Joltid Ltd, the founders of Skype, have sued owner eBay Inc and an investor group, that has agreed to buy the Webphone service. Joltid Ltd accused them of copyright violation and potentially disrupting the $1.9 billion deal.
The lawsuit brought by Joltid Ltd, a Swedish firm owned by Skype founders Niklas Zennstrom and Janus Friis, says Skype used its technology without authorization. It comes on the heels of a legal dispute between Joltid and Skype in Britain over software rights.
Filed in Northern California U.S. District Court this week, the latest suit seeks a permanent injunction against Skype and damages. EBay has denied the allegations.
Joltid believes damages are piling up at a rate of more than $75 million a day.
"The Skype companies have continued to infringe Joltid's copyrighted works on a massive scale," the lawsuit said. "Each day that the Skype Companies continue to make available its Internet telephone software for download, Skype users download Joltid's copyrighted works approximately six times per second."
It was also reported, four years ago, Swiss venture capital firm Index Ventures became one of the first backers of Skype. Now, just two weeks after Index and a group of private investors agreed to buy 65% of the Internet calling service from eBay, the VC firm has been drawn into a messy legal battle with Skype’s founders.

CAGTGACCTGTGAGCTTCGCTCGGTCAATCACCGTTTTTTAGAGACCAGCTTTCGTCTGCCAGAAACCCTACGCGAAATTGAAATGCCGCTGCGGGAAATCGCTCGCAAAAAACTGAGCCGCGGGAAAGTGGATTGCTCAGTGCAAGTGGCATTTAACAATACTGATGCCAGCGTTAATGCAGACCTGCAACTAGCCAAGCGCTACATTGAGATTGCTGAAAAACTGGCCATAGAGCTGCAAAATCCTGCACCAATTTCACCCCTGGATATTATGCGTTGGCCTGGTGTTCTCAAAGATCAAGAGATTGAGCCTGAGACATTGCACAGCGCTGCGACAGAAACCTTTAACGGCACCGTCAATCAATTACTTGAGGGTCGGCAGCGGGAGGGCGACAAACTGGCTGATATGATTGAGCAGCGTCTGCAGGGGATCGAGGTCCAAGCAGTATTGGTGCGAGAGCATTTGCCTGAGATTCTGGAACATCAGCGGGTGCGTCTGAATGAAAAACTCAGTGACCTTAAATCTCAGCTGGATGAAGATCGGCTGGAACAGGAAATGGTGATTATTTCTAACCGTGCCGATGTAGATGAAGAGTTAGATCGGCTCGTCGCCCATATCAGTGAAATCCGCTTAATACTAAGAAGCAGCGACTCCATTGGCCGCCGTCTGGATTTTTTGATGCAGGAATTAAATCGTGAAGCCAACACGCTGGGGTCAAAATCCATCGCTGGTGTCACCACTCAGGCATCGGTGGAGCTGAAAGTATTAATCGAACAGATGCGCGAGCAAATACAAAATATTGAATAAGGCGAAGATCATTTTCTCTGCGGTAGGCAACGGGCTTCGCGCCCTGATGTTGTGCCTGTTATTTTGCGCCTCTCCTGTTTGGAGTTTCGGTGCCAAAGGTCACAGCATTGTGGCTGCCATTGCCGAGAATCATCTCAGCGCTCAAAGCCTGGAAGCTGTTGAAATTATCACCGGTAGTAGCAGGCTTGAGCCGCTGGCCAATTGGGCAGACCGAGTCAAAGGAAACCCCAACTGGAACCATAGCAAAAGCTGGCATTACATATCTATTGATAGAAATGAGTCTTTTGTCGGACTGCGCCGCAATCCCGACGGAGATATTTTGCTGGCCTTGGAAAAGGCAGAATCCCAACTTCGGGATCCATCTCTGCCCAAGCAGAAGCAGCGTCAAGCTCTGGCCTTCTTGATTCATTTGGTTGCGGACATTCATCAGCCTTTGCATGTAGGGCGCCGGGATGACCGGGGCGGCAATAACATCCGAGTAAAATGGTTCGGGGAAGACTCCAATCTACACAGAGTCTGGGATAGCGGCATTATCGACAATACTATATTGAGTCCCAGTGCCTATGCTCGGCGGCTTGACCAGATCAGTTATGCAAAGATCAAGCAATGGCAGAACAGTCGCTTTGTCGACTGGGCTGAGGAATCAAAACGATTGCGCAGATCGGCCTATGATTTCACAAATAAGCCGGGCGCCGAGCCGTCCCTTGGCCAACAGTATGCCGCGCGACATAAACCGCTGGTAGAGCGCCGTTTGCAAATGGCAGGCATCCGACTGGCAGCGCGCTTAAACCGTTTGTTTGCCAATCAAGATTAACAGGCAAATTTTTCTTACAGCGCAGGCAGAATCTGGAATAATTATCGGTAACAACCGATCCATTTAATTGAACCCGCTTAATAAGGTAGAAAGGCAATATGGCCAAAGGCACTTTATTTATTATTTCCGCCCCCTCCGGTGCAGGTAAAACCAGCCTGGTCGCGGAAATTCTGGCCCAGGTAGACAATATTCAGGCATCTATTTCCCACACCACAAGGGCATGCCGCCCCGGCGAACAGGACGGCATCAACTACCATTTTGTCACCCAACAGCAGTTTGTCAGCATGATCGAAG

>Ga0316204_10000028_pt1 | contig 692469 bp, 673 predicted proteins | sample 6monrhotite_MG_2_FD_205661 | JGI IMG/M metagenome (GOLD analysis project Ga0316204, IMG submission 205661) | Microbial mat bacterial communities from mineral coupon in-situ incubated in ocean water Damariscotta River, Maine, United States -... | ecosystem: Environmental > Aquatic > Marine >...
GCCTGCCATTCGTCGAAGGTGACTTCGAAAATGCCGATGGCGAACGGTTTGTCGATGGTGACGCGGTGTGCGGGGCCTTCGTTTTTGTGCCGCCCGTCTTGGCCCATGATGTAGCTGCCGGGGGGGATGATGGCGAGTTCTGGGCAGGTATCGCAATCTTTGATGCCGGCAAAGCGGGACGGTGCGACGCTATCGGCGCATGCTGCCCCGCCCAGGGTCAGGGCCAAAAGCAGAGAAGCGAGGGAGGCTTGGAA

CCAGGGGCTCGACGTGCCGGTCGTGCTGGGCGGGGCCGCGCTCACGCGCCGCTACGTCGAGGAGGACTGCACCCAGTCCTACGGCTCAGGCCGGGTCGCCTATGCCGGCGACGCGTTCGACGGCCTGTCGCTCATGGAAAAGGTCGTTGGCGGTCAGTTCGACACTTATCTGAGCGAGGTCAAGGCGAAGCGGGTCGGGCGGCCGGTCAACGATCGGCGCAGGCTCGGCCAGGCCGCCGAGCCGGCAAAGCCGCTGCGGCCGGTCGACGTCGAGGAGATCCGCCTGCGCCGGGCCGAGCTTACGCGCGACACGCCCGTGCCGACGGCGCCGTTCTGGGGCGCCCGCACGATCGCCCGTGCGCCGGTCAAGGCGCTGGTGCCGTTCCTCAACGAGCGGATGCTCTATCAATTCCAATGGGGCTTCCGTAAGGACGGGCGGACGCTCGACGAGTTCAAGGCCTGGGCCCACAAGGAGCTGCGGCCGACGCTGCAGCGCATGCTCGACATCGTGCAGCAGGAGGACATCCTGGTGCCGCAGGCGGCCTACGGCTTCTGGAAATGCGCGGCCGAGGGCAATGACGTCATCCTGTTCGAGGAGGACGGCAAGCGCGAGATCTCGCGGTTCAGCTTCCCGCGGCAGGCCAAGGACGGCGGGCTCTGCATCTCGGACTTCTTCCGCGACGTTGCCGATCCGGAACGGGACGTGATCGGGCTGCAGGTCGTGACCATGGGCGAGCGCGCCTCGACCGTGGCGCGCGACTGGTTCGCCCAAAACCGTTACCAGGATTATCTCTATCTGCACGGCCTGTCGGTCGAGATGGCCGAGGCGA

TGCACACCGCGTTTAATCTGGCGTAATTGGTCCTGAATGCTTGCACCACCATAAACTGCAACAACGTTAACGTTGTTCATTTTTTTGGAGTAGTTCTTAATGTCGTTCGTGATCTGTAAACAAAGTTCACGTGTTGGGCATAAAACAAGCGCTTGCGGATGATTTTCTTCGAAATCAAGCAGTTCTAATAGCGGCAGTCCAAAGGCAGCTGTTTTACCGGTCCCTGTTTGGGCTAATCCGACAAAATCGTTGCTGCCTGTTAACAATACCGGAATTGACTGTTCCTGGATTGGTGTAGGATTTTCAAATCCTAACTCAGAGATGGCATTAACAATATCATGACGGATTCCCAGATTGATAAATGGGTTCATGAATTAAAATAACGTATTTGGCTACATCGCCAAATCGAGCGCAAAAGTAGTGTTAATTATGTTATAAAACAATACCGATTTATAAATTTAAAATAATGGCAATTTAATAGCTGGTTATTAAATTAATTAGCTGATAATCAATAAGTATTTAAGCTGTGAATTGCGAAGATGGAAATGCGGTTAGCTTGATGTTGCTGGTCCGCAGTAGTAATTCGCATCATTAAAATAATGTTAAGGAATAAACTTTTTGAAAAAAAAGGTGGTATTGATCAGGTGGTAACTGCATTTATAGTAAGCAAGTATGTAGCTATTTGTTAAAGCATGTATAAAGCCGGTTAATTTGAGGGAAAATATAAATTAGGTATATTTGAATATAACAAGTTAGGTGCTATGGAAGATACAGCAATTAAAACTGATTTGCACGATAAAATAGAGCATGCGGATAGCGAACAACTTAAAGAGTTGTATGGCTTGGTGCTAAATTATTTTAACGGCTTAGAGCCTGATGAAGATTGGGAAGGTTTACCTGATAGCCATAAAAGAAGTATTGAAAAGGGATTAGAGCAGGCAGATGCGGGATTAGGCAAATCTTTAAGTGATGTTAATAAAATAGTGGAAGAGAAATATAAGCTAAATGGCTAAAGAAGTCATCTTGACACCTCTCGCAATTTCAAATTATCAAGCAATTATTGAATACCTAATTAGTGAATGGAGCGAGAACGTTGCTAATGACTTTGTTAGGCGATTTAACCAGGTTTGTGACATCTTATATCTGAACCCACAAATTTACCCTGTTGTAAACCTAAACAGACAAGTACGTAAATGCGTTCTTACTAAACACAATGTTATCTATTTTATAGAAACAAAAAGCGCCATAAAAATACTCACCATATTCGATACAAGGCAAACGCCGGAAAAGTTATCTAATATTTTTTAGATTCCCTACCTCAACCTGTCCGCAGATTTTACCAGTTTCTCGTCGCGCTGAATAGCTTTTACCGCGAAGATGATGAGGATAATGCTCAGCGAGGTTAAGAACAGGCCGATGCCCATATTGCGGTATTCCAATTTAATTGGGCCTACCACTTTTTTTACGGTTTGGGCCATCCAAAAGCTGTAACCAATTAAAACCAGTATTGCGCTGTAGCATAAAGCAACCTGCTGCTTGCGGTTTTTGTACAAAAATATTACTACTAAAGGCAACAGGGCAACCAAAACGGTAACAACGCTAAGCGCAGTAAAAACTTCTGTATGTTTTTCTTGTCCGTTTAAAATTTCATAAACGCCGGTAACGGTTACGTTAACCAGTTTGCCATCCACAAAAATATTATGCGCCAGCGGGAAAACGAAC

Allegations from Zennström and Friis have been a monkey on eBay’s back ever since March, when the pair’s company Joltid filed a lawsuit that would prevent eBay from using the core technology that makes the Internet calling service work, and which eBay had been licensing from Joltid since purchasing Skype in 2005. That lawsuit is scheduled for trial next year in a British court. “The first suit said ‘every time somebody downloads the Skype program, you are stepping on our intellectual property.’ Now they are saying ‘we’re going to charge you for it,’” says Randy Katz, partner of law firm Baker Hostetler, which is not affiliated with any of the plaintiffs or defendants.
Earlier this year, eBay disclosed in a 10-Q regulatory filing that it was in the process of building a replacement to the to peer-to-peer technology it licenses from Joltid, a sign it may be prepared to lose the court battle. No further details about the status of that project have emerged, and it’s unclear what eBay and Skype’s buyers would be left with if the substitute doesn’t come to fruition and Zennström and Friis prevail.
An eBay spokesman refuted the charges.
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